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stop the ever-increasing number of such cases, the old custom was discontinued altogether.

Now ladies of the best families, in very rare cases, go out at night deeply veiled and accompanied by their husbands. The women of the lower classes are sometimes seen in the streets in daytime, but also deeply veiled and dressed in green garments with red sleeves, which latter are only used to cover the face of the woman.




‘Pour vivre tranquille il faut vivre loin des gens d'église,' says a witty Frenchman. There is a certain amount of truth in this for a particular class of minds. The Church's office is to teach and, in her own province, to rule her children ; she does the work of conversion. But suppose a man enters into that relation with the Church which is understood by the term 'becoming a convert,' and then sets to work to convert her, it is pretty sure that his life will not be very peaceful. There will be friction at every point; nothing will please him ; nothing will be done rightly. From Pope down to curate there will be surely something amiss which he will want to set right. So the convert finds himself always at loggerheads with his bishops and pastors, who object to being thrown out of their office and submitting to him as a magistrate and master. 'Suum cuique,' which, being interpreted, means, 'Let the cobbler stick to his last.' I have heard of a convert who was anxious to know what was his exact position in the Church which he felt he had honoured by joining. “Your exact position in the Church ? ' quoth the padre. “That's easy enough to decide. Kneeling before the altar and sitting before the pulpit. Some do not realise the lesson that they get more from the Church than she does from them. The favour, I hold, is all on her side when she receives them into communion and gives them what they cannot find elsewhere. Hence it happens that such persons who have failed to grasp the first principles of submission to a teacher and ruler, when they find that they are not accepted at their own valuation, do one of two things. After a period of restiveness they either lapse or become that peculiar specimen of humanity a bored' convert. Mr. Richard Bagot himself remarks : ‘It is not easy to feel religious when you are feeling bored.' For such the only remedy ' pour vivre tranquille’ is to live far from us 'gens d'église.' But when did the moth ever forsake the candle when once it had felt the fascination ? I will not for a moment say that the laity, hereditary Catholics or neophytes, have not got their rights, nor will I say that these rights have been, or always are, respected. But this is a very different position from that of adopting an attitude of perpetual girding against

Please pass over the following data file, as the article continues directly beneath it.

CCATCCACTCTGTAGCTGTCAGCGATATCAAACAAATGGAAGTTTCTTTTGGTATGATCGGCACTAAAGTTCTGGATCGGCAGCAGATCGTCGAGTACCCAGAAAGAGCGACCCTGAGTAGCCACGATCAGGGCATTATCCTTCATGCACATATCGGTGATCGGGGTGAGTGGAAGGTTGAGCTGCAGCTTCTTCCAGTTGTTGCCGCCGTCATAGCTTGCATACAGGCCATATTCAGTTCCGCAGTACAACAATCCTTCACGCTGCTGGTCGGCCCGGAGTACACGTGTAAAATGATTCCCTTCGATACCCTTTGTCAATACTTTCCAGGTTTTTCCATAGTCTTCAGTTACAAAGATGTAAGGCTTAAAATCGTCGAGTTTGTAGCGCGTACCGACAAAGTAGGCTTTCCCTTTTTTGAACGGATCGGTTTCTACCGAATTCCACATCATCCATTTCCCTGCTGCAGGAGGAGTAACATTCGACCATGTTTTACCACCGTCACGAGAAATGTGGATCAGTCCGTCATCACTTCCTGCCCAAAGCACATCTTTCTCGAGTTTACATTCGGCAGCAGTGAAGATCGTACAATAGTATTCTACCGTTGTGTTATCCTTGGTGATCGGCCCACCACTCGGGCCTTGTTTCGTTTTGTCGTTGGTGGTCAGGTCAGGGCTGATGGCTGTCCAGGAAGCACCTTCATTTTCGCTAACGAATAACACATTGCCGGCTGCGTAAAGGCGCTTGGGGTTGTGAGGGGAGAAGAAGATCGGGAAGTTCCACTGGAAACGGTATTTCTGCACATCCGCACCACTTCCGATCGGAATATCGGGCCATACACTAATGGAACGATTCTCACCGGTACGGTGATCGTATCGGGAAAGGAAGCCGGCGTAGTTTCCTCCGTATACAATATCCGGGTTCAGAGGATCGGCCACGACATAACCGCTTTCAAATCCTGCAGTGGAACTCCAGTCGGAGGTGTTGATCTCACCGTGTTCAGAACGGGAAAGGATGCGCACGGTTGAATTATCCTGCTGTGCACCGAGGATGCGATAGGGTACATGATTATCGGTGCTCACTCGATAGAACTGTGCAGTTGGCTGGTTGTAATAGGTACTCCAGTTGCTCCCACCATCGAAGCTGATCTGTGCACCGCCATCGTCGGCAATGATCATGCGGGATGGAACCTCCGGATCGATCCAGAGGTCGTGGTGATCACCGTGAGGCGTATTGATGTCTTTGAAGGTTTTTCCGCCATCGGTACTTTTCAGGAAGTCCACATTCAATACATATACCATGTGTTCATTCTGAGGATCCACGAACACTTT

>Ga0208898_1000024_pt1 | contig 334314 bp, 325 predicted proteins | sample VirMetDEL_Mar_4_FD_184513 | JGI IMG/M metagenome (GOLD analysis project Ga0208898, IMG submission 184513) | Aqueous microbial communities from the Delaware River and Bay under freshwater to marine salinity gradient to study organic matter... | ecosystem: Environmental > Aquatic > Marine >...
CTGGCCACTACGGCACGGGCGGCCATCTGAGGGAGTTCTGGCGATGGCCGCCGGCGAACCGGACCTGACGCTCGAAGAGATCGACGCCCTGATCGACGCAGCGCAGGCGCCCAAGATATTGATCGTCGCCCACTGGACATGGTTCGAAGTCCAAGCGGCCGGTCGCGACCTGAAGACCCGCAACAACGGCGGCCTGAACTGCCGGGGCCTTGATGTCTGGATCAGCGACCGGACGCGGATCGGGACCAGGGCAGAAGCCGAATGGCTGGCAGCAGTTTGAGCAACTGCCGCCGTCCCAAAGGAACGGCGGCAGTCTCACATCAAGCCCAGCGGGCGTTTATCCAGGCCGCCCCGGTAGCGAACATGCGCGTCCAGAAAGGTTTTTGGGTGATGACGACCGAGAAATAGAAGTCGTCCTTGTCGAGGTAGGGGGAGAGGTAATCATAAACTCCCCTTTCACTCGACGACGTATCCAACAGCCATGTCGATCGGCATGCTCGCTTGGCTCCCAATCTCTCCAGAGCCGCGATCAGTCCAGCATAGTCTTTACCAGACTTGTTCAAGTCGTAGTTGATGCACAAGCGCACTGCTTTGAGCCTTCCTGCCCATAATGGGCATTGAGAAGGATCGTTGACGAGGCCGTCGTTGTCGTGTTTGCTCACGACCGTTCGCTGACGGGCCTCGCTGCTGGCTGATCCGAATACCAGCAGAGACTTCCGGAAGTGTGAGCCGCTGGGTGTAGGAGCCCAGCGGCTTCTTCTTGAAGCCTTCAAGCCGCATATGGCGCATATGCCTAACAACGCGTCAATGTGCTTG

authority. While I have sympathy with any movement which seeks by legitimate methods to obtain that recognition of the rights of the laity which the Church has always acknowledged, I will have nothing to do with the 'bored 'convert except to wish that he would take his boredom elsewhere.